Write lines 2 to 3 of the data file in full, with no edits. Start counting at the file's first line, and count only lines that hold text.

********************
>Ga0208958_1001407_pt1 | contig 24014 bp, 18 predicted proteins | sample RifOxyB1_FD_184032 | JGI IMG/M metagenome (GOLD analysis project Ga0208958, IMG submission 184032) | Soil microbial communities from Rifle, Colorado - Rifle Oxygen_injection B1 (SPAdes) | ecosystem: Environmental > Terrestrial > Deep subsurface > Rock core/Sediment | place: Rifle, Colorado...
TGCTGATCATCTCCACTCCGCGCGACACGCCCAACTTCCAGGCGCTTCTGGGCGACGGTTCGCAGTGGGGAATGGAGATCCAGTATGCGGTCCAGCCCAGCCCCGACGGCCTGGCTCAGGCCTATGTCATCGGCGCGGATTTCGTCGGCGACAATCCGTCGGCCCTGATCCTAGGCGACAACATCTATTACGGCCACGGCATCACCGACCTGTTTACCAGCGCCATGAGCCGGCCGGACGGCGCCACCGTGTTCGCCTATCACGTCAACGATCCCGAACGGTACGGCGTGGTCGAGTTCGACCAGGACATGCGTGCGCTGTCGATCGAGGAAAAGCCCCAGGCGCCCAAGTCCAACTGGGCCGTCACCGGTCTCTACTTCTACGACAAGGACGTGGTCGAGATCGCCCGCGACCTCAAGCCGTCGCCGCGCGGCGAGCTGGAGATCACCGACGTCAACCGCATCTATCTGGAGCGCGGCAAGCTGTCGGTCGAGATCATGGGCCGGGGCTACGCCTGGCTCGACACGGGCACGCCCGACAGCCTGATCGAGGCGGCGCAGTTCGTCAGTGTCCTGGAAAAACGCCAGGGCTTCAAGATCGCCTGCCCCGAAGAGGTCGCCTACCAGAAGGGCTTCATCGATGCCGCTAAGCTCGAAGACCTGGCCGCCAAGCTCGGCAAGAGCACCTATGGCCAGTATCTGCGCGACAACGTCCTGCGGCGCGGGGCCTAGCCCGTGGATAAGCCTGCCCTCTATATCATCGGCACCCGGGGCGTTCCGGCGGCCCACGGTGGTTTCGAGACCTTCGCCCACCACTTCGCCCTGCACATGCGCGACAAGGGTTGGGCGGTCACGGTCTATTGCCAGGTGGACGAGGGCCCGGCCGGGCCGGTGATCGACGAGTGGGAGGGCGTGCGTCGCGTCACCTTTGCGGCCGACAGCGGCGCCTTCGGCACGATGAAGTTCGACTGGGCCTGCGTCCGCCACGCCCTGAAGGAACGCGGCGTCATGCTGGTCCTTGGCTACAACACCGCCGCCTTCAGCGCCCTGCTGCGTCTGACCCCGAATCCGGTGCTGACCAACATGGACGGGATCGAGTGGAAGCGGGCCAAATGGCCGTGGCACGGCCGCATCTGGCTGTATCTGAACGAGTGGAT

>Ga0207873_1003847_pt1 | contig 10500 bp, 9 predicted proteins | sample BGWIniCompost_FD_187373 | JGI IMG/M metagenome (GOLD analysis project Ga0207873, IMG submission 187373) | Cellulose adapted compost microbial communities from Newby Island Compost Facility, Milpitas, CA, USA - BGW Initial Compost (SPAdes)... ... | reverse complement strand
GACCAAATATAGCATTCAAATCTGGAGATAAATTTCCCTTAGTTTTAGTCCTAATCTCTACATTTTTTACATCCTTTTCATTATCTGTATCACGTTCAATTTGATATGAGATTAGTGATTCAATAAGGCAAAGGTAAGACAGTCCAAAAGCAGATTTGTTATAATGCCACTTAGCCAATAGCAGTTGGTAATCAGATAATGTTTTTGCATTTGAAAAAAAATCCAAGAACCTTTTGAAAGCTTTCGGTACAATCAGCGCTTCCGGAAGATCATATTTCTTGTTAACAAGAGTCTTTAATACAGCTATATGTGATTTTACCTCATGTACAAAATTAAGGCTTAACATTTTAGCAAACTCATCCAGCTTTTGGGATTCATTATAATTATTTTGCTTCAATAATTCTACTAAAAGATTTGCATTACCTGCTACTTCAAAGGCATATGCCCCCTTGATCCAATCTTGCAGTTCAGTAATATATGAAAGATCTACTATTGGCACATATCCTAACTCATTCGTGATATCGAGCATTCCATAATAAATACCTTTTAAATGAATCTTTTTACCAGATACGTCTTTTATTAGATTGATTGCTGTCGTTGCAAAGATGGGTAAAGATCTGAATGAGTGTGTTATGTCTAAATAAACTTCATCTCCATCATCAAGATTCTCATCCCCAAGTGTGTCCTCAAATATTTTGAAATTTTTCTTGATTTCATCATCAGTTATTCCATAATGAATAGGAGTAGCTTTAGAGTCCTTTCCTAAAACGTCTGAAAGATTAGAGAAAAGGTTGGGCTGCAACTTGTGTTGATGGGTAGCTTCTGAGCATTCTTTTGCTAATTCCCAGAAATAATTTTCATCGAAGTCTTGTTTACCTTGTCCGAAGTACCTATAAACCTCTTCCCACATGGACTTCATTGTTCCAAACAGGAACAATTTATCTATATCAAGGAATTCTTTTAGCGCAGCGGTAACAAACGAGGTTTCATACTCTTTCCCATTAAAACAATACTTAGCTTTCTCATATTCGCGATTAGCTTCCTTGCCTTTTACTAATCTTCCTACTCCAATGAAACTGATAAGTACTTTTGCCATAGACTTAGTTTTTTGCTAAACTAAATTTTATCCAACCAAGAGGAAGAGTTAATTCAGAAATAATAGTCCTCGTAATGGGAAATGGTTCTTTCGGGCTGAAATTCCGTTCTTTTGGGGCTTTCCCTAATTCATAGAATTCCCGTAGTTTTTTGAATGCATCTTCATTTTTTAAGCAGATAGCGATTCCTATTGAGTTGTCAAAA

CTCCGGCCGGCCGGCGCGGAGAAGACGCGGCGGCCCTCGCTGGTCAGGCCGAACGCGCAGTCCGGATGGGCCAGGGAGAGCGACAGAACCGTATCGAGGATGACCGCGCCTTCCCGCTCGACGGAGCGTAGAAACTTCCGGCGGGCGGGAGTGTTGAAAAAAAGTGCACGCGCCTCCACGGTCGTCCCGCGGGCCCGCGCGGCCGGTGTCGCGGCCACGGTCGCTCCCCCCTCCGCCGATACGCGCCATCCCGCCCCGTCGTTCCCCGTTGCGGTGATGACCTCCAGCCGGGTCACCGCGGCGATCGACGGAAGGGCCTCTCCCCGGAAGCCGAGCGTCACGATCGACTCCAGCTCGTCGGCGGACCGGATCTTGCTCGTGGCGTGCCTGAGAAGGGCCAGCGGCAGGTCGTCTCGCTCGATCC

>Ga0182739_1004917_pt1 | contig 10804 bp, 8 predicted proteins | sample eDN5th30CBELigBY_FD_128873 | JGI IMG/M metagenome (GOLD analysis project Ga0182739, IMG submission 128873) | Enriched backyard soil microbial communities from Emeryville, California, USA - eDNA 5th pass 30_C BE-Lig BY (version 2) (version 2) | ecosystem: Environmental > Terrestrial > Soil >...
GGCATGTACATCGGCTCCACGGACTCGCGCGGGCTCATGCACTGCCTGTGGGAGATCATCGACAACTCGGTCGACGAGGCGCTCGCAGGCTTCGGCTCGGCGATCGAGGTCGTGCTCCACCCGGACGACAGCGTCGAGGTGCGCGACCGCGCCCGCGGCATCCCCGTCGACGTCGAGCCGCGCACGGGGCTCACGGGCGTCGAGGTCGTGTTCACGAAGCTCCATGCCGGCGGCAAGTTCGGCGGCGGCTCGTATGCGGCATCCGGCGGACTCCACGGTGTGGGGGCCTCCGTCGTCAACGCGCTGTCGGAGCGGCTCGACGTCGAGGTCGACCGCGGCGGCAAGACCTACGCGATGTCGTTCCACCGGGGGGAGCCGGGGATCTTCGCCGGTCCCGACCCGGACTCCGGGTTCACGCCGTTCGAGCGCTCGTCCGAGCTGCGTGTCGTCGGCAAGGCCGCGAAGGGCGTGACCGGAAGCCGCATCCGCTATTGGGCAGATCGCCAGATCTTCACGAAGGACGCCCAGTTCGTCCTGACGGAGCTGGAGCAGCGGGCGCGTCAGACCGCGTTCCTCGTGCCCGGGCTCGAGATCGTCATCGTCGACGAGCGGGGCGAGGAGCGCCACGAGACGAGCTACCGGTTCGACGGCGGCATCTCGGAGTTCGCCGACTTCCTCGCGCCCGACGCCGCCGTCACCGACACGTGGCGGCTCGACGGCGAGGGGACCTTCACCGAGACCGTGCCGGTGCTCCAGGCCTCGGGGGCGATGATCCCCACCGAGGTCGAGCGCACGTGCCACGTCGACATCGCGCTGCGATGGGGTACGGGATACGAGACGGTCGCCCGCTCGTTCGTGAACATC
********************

TGCTGATCATCTCCACTCCGCGCGACACGCCCAACTTCCAGGCGCTTCTGGGCGACGGTTCGCAGTGGGGAATGGAGATCCAGTATGCGGTCCAGCCCAGCCCCGACGGCCTGGCTCAGGCCTATGTCATCGGCGCGGATTTCGTCGGCGACAATCCGTCGGCCCTGATCCTAGGCGACAACATCTATTACGGCCACGGCATCACCGACCTGTTTACCAGCGCCATGAGCCGGCCGGACGGCGCCACCGTGTTCGCCTATCACGTCAACGATCCCGAACGGTACGGCGTGGTCGAGTTCGACCAGGACATGCGTGCGCTGTCGATCGAGGAAAAGCCCCAGGCGCCCAAGTCCAACTGGGCCGTCACCGGTCTCTACTTCTACGACAAGGACGTGGTCGAGATCGCCCGCGACCTCAAGCCGTCGCCGCGCGGCGAGCTGGAGATCACCGACGTCAACCGCATCTATCTGGAGCGCGGCAAGCTGTCGGTCGAGATCATGGGCCGGGGCTACGCCTGGCTCGACACGGGCACGCCCGACAGCCTGATCGAGGCGGCGCAGTTCGTCAGTGTCCTGGAAAAACGCCAGGGCTTCAAGATCGCCTGCCCCGAAGAGGTCGCCTACCAGAAGGGCTTCATCGATGCCGCTAAGCTCGAAGACCTGGCCGCCAAGCTCGGCAAGAGCACCTATGGCCAGTATCTGCGCGACAACGTCCTGCGGCGCGGGGCCTAGCCCGTGGATAAGCCTGCCCTCTATATCATCGGCACCCGGGGCGTTCCGGCGGCCCACGGTGGTTTCGAGACCTTCGCCCACCACTTCGCCCTGCACATGCGCGACAAGGGTTGGGCGGTCACGGTCTATTGCCAGGTGGACGAGGGCCCGGCCGGGCCGGTGATCGACGAGTGGGAGGGCGTGCGTCGCGTCACCTTTGCGGCCGACAGCGGCGCCTTCGGCACGATGAAGTTCGACTGGGCCTGCGTCCGCCACGCCCTGAAGGAACGCGGCGTCATGCTGGTCCTTGGCTACAACACCGCCGCCTTCAGCGCCCTGCTGCGTCTGACCCCGAATCCGGTGCTGACCAACATGGACGGGATCGAGTGGAAGCGGGCCAAATGGCCGTGGCACGGCCGCATCTGGCTGTATCTGAACGAGTGGAT

>Ga0207873_1003847_pt1 | contig 10500 bp, 9 predicted proteins | sample BGWIniCompost_FD_187373 | JGI IMG/M metagenome (GOLD analysis project Ga0207873, IMG submission 187373) | Cellulose adapted compost microbial communities from Newby Island Compost Facility, Milpitas, CA, USA - BGW Initial Compost (SPAdes)... ... | reverse complement strand